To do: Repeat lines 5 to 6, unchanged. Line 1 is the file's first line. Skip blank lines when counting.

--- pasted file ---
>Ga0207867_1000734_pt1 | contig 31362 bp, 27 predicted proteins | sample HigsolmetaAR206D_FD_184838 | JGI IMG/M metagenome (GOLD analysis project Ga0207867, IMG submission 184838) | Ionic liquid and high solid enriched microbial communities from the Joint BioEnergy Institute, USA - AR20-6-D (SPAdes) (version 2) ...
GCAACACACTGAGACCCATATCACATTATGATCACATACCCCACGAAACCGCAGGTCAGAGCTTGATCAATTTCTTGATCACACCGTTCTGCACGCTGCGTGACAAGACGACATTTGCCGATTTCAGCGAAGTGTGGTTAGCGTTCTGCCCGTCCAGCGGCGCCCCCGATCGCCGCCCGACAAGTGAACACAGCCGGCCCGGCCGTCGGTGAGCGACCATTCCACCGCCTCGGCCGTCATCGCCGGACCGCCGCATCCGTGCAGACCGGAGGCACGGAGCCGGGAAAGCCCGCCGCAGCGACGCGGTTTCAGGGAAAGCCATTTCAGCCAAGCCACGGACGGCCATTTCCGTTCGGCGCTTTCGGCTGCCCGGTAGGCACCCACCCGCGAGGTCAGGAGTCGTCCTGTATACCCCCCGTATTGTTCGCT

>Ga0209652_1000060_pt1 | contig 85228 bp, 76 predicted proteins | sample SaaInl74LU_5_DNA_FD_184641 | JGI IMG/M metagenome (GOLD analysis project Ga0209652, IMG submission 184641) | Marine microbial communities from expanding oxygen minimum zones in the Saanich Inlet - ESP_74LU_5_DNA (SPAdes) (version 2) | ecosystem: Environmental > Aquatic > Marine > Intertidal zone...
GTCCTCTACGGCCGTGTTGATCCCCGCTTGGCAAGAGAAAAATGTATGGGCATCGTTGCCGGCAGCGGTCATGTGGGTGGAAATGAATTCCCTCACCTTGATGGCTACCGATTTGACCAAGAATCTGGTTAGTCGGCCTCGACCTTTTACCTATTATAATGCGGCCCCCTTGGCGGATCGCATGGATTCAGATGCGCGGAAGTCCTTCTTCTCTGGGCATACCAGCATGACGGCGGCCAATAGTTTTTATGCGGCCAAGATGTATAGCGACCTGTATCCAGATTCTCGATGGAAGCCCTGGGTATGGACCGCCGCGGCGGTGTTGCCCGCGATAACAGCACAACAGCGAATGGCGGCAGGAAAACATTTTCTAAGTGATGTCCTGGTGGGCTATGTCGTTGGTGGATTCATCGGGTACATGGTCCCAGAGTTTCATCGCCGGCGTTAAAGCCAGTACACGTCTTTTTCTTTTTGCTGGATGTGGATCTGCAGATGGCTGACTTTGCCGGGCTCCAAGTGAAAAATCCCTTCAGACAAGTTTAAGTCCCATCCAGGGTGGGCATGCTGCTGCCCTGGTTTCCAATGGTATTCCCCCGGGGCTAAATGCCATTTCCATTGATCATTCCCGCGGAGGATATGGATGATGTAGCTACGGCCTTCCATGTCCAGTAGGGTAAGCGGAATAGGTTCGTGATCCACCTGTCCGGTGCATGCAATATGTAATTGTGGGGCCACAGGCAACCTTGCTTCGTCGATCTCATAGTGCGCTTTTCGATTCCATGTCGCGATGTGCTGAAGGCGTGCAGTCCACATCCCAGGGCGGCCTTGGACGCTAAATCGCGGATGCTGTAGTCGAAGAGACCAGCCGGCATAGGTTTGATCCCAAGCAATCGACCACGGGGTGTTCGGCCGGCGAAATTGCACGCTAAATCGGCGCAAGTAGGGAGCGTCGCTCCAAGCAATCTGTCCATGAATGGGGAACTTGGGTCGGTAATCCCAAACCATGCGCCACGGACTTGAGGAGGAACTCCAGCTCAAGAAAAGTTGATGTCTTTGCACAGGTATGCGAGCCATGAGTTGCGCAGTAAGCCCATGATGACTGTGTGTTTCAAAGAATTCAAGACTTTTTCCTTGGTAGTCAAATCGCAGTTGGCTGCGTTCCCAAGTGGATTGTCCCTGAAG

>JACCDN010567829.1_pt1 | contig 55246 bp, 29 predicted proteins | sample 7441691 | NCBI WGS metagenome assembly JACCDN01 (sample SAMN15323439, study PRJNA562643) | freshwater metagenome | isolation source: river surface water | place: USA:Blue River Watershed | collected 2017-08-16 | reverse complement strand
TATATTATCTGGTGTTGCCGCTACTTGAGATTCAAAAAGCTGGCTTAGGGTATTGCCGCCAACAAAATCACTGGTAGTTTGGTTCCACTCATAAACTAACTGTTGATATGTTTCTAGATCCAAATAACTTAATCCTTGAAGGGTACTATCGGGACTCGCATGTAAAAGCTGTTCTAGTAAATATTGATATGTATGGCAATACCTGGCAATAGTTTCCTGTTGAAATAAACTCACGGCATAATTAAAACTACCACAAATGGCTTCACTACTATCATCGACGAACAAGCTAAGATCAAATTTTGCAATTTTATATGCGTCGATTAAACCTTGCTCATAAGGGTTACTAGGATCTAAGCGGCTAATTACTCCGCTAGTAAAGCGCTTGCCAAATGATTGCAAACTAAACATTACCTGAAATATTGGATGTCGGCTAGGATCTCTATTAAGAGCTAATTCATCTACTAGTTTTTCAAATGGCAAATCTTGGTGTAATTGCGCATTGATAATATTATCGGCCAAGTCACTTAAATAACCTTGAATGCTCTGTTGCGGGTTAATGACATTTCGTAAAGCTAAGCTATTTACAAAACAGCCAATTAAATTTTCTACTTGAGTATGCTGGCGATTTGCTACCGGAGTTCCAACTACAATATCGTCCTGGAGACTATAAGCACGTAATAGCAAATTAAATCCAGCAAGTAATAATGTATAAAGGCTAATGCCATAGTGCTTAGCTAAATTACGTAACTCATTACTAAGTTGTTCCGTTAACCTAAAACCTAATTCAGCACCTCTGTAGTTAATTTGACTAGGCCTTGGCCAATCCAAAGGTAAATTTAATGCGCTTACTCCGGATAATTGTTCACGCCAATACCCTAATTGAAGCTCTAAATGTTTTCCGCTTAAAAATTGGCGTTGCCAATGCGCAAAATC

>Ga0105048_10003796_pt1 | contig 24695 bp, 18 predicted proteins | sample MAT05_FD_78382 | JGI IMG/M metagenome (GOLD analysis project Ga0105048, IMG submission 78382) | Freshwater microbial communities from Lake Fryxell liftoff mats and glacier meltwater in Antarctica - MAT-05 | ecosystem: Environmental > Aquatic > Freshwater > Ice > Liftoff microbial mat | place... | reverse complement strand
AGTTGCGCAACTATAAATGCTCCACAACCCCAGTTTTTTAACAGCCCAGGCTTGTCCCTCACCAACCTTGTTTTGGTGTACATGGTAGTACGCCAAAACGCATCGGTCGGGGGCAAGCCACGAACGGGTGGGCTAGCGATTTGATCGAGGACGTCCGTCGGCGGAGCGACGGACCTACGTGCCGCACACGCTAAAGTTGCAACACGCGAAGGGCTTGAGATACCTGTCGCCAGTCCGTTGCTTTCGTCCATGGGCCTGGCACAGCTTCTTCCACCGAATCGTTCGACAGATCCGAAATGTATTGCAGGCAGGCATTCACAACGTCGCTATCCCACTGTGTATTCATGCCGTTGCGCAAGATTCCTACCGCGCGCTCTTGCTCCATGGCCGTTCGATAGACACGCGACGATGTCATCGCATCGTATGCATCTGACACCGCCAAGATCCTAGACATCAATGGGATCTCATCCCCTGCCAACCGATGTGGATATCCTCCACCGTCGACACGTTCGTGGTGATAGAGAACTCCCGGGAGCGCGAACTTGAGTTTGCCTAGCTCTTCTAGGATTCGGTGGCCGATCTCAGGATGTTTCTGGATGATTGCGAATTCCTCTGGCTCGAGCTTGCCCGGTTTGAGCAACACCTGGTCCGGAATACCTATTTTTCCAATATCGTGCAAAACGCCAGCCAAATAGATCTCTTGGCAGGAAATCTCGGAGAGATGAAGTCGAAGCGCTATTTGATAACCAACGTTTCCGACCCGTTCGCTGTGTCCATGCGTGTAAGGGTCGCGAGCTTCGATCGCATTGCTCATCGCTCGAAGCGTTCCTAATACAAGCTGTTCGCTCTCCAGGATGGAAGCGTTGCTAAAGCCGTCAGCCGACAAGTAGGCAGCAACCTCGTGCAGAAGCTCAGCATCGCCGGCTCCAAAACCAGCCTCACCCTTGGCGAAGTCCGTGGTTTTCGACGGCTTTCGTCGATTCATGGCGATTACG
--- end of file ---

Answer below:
>JACCDN010567829.1_pt1 | contig 55246 bp, 29 predicted proteins | sample 7441691 | NCBI WGS metagenome assembly JACCDN01 (sample SAMN15323439, study PRJNA562643) | freshwater metagenome | isolation source: river surface water | place: USA:Blue River Watershed | collected 2017-08-16 | reverse complement strand
TATATTATCTGGTGTTGCCGCTACTTGAGATTCAAAAAGCTGGCTTAGGGTATTGCCGCCAACAAAATCACTGGTAGTTTGGTTCCACTCATAAACTAACTGTTGATATGTTTCTAGATCCAAATAACTTAATCCTTGAAGGGTACTATCGGGACTCGCATGTAAAAGCTGTTCTAGTAAATATTGATATGTATGGCAATACCTGGCAATAGTTTCCTGTTGAAATAAACTCACGGCATAATTAAAACTACCACAAATGGCTTCACTACTATCATCGACGAACAAGCTAAGATCAAATTTTGCAATTTTATATGCGTCGATTAAACCTTGCTCATAAGGGTTACTAGGATCTAAGCGGCTAATTACTCCGCTAGTAAAGCGCTTGCCAAATGATTGCAAACTAAACATTACCTGAAATATTGGATGTCGGCTAGGATCTCTATTAAGAGCTAATTCATCTACTAGTTTTTCAAATGGCAAATCTTGGTGTAATTGCGCATTGATAATATTATCGGCCAAGTCACTTAAATAACCTTGAATGCTCTGTTGCGGGTTAATGACATTTCGTAAAGCTAAGCTATTTACAAAACAGCCAATTAAATTTTCTACTTGAGTATGCTGGCGATTTGCTACCGGAGTTCCAACTACAATATCGTCCTGGAGACTATAAGCACGTAATAGCAAATTAAATCCAGCAAGTAATAATGTATAAAGGCTAATGCCATAGTGCTTAGCTAAATTACGTAACTCATTACTAAGTTGTTCCGTTAACCTAAAACCTAATTCAGCACCTCTGTAGTTAATTTGACTAGGCCTTGGCCAATCCAAAGGTAAATTTAATGCGCTTACTCCGGATAATTGTTCACGCCAATACCCTAATTGAAGCTCTAAATGTTTTCCGCTTAAAAATTGGCGTTGCCAATGCGCAAAATC